Corporate Law Expert Says Musk Can’t Just Walk Away From Twitter Deal

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Musk’s tweet said his acquisition of the platform was “temporarily on hold.”

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Jim Watson/AFP via Getty Images

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Elon Musk seemed to throw another wrench in his own deal for Twitter on Friday, but an expert on corporate law and M&A says walking away, for Musk, isn’t as simple as paying a $1 billion breakup fee.

Musk said on Twitter that his acquisition of the platform was “temporarily on hold” pending details about a calculation on the amount of Twitter’s fake accounts. He referred to a disclosure earlier this month that fewer than 5% of monetizable daily active users were fake or spam accounts. Musk followed up the post with a clarification: “Still committed to acquisition.”

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Twitter didn’t return a request seeking comment. Tesla didn’t return a request to make Musk available for comment.

Brian Quinn, a professor at Boston College Law School, told Barron’s that for Musk to successfully walk away from the deal, he would need to prove revelations about bots and how Twitter disclosed their presence among its user counts had a “material adverse effect” on the firm.

“These kinds of claims tend not to be strong,” Quinn says. “So there’s a lot of bravado, a lot of back and forth, but they tend not to be strong. You do find people renegotiating prices downward, but not by a whole lot.”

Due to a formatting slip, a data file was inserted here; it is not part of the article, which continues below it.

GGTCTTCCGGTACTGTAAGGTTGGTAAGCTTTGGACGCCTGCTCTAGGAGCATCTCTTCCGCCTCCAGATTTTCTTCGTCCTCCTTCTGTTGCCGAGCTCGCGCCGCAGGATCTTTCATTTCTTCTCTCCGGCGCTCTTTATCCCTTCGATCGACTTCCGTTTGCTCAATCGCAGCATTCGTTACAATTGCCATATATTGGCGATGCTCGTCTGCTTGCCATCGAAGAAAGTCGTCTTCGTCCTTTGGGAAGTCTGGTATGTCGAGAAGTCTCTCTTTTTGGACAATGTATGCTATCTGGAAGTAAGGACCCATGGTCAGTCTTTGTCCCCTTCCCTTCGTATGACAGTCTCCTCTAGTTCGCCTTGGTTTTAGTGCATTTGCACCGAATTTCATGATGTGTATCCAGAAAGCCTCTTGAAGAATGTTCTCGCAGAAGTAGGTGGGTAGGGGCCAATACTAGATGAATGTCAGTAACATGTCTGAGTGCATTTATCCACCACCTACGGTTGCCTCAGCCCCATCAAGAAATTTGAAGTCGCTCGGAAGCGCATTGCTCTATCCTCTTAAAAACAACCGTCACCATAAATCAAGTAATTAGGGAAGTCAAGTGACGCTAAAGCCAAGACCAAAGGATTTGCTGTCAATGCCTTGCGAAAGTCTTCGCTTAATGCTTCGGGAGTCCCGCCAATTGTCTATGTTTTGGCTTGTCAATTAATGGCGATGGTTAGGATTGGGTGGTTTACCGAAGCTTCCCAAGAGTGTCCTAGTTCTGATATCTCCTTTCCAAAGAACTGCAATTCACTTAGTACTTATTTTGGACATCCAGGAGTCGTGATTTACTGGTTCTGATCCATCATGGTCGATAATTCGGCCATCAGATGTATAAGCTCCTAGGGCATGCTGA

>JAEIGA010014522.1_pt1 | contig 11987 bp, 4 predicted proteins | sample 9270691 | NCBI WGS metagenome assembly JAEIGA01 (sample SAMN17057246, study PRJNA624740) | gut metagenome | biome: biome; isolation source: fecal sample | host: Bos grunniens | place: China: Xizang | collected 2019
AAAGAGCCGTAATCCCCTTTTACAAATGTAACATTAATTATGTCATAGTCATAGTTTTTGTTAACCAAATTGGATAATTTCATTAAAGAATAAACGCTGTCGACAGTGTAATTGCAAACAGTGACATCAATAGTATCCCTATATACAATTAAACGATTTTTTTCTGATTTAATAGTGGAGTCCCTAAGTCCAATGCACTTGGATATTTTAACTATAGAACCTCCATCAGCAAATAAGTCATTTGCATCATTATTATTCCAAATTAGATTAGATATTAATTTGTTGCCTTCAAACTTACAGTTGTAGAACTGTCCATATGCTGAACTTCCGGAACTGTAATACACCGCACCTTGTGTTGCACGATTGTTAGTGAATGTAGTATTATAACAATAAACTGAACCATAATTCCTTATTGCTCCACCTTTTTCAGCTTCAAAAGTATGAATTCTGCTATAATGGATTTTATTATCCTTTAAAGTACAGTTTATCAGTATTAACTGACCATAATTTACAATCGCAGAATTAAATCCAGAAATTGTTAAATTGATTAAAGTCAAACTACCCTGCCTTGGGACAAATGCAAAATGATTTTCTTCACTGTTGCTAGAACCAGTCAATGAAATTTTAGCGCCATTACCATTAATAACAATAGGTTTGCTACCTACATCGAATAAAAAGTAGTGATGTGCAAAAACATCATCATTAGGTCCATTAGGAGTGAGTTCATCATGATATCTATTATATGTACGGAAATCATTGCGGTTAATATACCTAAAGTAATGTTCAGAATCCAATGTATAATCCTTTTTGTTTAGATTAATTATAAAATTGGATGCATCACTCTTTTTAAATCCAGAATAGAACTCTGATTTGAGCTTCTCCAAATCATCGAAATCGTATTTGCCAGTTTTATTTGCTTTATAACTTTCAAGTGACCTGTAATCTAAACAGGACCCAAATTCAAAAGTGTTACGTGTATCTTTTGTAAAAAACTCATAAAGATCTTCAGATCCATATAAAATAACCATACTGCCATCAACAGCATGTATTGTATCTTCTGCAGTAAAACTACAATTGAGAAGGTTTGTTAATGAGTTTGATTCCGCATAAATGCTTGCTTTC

Musk’s comments follow a broader slide for technology stocks, which likely would have included Twitter had there not been a deal at $54.20 in place. Quinn says that though potential acquirers often have buyer’s remorse after signing a deal shortly before a market slide, the way the merger agreement is structured, that doesn’t count for anything. He says if Musk tries to walk away, Twitter has the option to take Musk to court instead of accepting a $1 billion breakup fee.

If Twitter can prove to a Delaware court that Musk’s financing is still in place, the court could issue an order for specific performance that would compel Musk to close the merger, Quinn says.

“A Delaware court that looks at this merger agreement will give an order for specific performance if this deal is capable of being closed,” Quinn says. “And if Musk just says ‘I’m not going to do it,’ they will get the order and they’ll force him to close.”

Merger arbitrage traders are still skeptical. Twitter stock fell 9.5% in Friday trading. At $40.80, shares are off 25% from the deal price Musk agreed to, implying traders don’t believe a deal is a sure thing, at least at $54.20.

Write to Connor Smith at [email protected]


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